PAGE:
This study randomized more than 4,000 patients with ST-segment elevation MI (STEMI) and multivessel disease to primary PCI of the culprit lesion only or to staged complete revascularization via PCI of all angiographically significant nonculprit lesions. Complete revascularization proved to be the superior strategy, with a 26% reduction in the risk of the composite of cardiovascular death or MI at a median of 3 years ().
The optimal timing of the staged procedure remains unclear, since the study didn’t specify a protocol.
“I’m still a bit uncomfortable doing multivessel PCI at 2 o’clock in the morning in the setting of STEMI in someone I’ve never met before. I don’t think there’s a rush to do anything then. Often in this middle-of-the-night stuff, we miss things or we overinterpret things. I think it’s better to let the patient cool down, get to know them,” according to Dr. Bell.
Publication of the 5-year outcomes of the largest-ever randomized trial of PCI versus coronary artery bypass grafting (CABG) for left main coronary disease has led to furious controversy, with a few of the surgeons involved in the study opting to publically broadcast allegations of misbehavior on the part of the interventional cardiologist study leadership, charges that have been strongly denied.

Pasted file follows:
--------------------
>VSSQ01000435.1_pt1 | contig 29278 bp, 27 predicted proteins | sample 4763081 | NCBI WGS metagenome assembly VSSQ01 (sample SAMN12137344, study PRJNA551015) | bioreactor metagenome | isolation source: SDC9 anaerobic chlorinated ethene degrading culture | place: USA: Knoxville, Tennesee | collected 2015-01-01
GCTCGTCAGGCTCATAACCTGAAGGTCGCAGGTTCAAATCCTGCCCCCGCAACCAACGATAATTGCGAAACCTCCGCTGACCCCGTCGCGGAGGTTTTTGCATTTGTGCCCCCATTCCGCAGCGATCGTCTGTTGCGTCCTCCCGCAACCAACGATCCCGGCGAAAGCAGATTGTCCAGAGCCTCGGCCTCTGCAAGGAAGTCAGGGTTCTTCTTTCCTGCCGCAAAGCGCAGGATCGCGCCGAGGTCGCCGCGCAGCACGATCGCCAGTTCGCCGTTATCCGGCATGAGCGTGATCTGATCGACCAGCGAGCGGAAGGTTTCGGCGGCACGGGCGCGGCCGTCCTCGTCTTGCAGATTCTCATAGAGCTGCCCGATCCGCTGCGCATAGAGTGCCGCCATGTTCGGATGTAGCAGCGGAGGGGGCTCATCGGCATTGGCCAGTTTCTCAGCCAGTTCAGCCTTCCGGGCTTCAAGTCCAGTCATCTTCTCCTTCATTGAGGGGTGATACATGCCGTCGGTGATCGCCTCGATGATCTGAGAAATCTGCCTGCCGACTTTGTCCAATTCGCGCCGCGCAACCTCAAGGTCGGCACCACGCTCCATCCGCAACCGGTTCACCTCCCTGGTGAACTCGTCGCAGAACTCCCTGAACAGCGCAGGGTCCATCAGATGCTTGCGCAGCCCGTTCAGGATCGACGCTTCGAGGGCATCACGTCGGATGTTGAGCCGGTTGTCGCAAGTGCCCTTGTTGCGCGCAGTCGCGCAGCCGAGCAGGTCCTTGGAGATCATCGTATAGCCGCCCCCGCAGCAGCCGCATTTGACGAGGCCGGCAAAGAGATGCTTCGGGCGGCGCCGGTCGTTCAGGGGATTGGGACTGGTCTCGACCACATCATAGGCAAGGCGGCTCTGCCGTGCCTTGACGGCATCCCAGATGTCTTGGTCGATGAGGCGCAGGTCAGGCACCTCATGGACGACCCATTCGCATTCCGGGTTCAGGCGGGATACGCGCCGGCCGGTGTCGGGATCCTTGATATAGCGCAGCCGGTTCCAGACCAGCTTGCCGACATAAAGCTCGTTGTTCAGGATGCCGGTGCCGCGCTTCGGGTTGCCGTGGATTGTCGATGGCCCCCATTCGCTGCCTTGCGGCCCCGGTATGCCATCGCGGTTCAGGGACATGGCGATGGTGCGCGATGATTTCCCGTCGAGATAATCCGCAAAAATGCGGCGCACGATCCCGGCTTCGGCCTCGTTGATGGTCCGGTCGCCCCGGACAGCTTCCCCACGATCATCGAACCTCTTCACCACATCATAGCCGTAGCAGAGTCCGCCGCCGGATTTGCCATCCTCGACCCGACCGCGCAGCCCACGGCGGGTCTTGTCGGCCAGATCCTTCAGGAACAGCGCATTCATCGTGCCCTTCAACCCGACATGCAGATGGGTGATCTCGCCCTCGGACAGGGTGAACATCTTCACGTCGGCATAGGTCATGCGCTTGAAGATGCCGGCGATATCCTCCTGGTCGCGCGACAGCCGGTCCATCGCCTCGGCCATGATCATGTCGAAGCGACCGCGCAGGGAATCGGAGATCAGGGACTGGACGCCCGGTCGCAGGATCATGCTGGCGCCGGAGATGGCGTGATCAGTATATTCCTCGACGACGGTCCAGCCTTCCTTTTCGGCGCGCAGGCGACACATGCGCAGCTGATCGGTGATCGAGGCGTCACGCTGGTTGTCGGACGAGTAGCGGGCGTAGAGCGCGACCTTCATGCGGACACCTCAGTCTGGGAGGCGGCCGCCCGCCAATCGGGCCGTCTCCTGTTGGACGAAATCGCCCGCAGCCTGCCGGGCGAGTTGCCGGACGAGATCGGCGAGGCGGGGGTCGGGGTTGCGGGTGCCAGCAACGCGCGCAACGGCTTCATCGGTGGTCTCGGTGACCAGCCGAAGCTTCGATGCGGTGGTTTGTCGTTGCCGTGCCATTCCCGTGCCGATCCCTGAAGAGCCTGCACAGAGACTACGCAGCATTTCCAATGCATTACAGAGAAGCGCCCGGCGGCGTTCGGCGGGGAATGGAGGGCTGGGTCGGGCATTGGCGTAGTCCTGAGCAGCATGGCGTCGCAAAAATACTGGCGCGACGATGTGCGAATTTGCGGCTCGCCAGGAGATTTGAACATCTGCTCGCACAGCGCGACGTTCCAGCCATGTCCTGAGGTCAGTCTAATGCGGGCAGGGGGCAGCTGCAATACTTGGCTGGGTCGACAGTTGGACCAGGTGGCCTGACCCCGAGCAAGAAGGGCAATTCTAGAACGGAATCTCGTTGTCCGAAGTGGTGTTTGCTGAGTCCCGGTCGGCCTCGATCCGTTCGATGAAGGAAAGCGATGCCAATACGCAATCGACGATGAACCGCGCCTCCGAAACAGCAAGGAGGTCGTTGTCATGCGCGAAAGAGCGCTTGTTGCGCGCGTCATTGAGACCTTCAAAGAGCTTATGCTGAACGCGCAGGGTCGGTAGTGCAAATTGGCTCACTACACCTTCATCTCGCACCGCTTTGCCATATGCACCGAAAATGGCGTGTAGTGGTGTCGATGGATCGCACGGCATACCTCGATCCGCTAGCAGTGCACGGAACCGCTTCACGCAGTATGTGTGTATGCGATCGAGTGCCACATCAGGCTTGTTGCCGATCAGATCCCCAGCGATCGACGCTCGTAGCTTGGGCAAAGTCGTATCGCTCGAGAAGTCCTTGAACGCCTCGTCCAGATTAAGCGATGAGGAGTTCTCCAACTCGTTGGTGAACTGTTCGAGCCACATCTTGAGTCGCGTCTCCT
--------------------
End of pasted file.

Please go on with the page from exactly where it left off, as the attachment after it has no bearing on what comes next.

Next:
The actual results are in line with findings reported from smaller randomized trials. At 5 years in EXCEL, there was no significant difference between the PCI and CABG groups in the primary composite endpoint of death, cerebrovascular accident, or MI (). The all-cause mortality rate was 13% in the PCI arm and 9.9% with CABG, but this finding comes with a caveat.
“I’ll emphasize this trial was never powered to look at mortality. Neither were any of the other randomized trials. On the other hand, I don’t think you can necessarily ignore the finding of an absolute 3.1% difference,” Dr. Bell said.
PCI and CABG are both very good, mature therapies for left main disease, in his view. In the setting of more-complex coronary disease in younger patients, he often views the complete revascularization offered by surgery as the preferred option. On the other hand, in an 80-year-old with severe comorbidities, clearly PCI is attractive.
He considers the highly public nature of this interspecialty spat a regrettable black eye for the entire field of cardiovascular medicine. And he predicted that an ongoing outside neutral-party review of the study data and procedures will conclude, as he has, “there was no malfeasance at all in the trial.”
Dr. Bell reported having no financial conflicts regarding his presentation.